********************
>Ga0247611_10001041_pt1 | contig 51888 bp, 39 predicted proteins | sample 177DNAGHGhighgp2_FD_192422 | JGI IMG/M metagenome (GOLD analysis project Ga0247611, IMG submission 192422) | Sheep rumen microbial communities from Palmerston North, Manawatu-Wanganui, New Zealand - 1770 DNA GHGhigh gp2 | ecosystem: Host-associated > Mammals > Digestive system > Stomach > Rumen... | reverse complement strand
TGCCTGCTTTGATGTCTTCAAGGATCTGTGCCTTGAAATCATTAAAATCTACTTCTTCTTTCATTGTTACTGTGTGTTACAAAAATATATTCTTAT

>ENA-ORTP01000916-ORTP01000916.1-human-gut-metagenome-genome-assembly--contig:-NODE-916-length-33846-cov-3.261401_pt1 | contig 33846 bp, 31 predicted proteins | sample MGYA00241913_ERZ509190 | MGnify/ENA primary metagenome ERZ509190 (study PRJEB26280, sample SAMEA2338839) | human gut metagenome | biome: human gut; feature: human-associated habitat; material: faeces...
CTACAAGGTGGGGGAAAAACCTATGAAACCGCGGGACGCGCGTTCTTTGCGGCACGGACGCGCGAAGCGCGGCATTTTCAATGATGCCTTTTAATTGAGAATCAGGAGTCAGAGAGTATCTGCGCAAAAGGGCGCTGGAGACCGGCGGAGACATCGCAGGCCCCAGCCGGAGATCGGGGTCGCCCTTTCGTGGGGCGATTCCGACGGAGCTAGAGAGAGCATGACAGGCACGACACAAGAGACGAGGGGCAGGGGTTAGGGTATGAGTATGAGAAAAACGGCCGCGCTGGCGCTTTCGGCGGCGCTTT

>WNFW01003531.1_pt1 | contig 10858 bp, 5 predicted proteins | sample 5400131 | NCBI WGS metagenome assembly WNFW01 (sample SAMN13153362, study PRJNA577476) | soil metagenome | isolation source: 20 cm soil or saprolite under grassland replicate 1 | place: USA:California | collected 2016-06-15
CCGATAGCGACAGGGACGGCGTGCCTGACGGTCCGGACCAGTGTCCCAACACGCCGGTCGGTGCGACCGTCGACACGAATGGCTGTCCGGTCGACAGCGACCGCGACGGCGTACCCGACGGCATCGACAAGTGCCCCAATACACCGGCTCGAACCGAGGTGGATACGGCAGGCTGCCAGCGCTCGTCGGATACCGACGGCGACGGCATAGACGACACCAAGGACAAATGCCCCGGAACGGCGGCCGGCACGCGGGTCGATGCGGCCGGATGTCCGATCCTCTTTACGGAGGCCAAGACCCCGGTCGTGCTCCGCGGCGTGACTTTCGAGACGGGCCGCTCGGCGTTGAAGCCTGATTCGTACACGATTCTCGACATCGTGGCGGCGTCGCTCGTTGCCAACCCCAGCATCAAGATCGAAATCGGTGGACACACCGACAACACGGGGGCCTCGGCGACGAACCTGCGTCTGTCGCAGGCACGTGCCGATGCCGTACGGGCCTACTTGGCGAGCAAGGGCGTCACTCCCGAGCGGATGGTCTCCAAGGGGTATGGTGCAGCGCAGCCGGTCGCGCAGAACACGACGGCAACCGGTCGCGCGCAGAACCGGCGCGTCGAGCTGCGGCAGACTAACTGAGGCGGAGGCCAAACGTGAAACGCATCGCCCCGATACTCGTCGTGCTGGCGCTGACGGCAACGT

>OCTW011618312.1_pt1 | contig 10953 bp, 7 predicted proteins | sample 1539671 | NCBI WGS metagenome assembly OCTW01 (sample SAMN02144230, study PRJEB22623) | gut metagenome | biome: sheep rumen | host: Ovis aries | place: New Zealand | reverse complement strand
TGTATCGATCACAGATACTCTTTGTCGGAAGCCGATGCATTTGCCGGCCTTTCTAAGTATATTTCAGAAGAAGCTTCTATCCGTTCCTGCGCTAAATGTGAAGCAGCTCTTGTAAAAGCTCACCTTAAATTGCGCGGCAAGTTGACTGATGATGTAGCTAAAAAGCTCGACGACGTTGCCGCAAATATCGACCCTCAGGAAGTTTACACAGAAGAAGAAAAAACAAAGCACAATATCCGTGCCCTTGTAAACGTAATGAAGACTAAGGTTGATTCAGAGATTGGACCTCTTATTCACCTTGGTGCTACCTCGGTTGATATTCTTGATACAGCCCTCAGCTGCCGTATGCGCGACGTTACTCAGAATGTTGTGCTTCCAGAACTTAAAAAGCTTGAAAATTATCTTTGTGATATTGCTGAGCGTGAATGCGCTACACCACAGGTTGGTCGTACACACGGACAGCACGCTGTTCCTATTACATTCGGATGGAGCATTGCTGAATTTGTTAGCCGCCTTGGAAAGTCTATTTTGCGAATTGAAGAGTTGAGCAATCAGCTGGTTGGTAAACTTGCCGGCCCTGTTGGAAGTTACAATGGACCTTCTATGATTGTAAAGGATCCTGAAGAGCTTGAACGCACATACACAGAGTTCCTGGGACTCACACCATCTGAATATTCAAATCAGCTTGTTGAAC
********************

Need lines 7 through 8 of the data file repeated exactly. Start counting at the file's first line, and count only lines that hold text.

>OCTW011618312.1_pt1 | contig 10953 bp, 7 predicted proteins | sample 1539671 | NCBI WGS metagenome assembly OCTW01 (sample SAMN02144230, study PRJEB22623) | gut metagenome | biome: sheep rumen | host: Ovis aries | place: New Zealand | reverse complement strand
TGTATCGATCACAGATACTCTTTGTCGGAAGCCGATGCATTTGCCGGCCTTTCTAAGTATATTTCAGAAGAAGCTTCTATCCGTTCCTGCGCTAAATGTGAAGCAGCTCTTGTAAAAGCTCACCTTAAATTGCGCGGCAAGTTGACTGATGATGTAGCTAAAAAGCTCGACGACGTTGCCGCAAATATCGACCCTCAGGAAGTTTACACAGAAGAAGAAAAAACAAAGCACAATATCCGTGCCCTTGTAAACGTAATGAAGACTAAGGTTGATTCAGAGATTGGACCTCTTATTCACCTTGGTGCTACCTCGGTTGATATTCTTGATACAGCCCTCAGCTGCCGTATGCGCGACGTTACTCAGAATGTTGTGCTTCCAGAACTTAAAAAGCTTGAAAATTATCTTTGTGATATTGCTGAGCGTGAATGCGCTACACCACAGGTTGGTCGTACACACGGACAGCACGCTGTTCCTATTACATTCGGATGGAGCATTGCTGAATTTGTTAGCCGCCTTGGAAAGTCTATTTTGCGAATTGAAGAGTTGAGCAATCAGCTGGTTGGTAAACTTGCCGGCCCTGTTGGAAGTTACAATGGACCTTCTATGATTGTAAAGGATCCTGAAGAGCTTGAACGCACATACACAGAGTTCCTGGGACTCACACCATCTGAATATTCAAATCAGCTTGTTGAAC